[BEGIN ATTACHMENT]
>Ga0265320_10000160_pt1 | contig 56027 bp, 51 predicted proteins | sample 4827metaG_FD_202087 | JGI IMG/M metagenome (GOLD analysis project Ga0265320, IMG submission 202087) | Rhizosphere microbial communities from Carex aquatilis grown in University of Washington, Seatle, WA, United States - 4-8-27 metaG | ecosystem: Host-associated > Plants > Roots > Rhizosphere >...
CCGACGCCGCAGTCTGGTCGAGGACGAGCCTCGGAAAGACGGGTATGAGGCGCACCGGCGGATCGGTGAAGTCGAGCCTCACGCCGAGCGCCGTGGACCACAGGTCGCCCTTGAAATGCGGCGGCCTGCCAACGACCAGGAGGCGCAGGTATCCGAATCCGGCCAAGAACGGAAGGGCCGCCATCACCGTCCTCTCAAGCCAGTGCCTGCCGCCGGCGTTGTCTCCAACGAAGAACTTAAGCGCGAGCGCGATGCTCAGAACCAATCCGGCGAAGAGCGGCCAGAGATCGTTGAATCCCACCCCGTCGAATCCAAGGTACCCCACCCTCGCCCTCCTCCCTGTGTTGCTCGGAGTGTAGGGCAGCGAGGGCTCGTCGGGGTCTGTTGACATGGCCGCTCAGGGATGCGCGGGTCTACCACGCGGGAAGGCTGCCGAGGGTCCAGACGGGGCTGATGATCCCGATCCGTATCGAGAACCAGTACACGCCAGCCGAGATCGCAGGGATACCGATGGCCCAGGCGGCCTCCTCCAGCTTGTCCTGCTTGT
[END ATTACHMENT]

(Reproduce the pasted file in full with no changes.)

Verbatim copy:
>Ga0265320_10000160_pt1 | contig 56027 bp, 51 predicted proteins | sample 4827metaG_FD_202087 | JGI IMG/M metagenome (GOLD analysis project Ga0265320, IMG submission 202087) | Rhizosphere microbial communities from Carex aquatilis grown in University of Washington, Seatle, WA, United States - 4-8-27 metaG | ecosystem: Host-associated > Plants > Roots > Rhizosphere >...
CCGACGCCGCAGTCTGGTCGAGGACGAGCCTCGGAAAGACGGGTATGAGGCGCACCGGCGGATCGGTGAAGTCGAGCCTCACGCCGAGCGCCGTGGACCACAGGTCGCCCTTGAAATGCGGCGGCCTGCCAACGACCAGGAGGCGCAGGTATCCGAATCCGGCCAAGAACGGAAGGGCCGCCATCACCGTCCTCTCAAGCCAGTGCCTGCCGCCGGCGTTGTCTCCAACGAAGAACTTAAGCGCGAGCGCGATGCTCAGAACCAATCCGGCGAAGAGCGGCCAGAGATCGTTGAATCCCACCCCGTCGAATCCAAGGTACCCCACCCTCGCCCTCCTCCCTGTGTTGCTCGGAGTGTAGGGCAGCGAGGGCTCGTCGGGGTCTGTTGACATGGCCGCTCAGGGATGCGCGGGTCTACCACGCGGGAAGGCTGCCGAGGGTCCAGACGGGGCTGATGATCCCGATCCGTATCGAGAACCAGTACACGCCAGCCGAGATCGCAGGGATACCGATGGCCCAGGCGGCCTCCTCCAGCTTGTCCTGCTTGT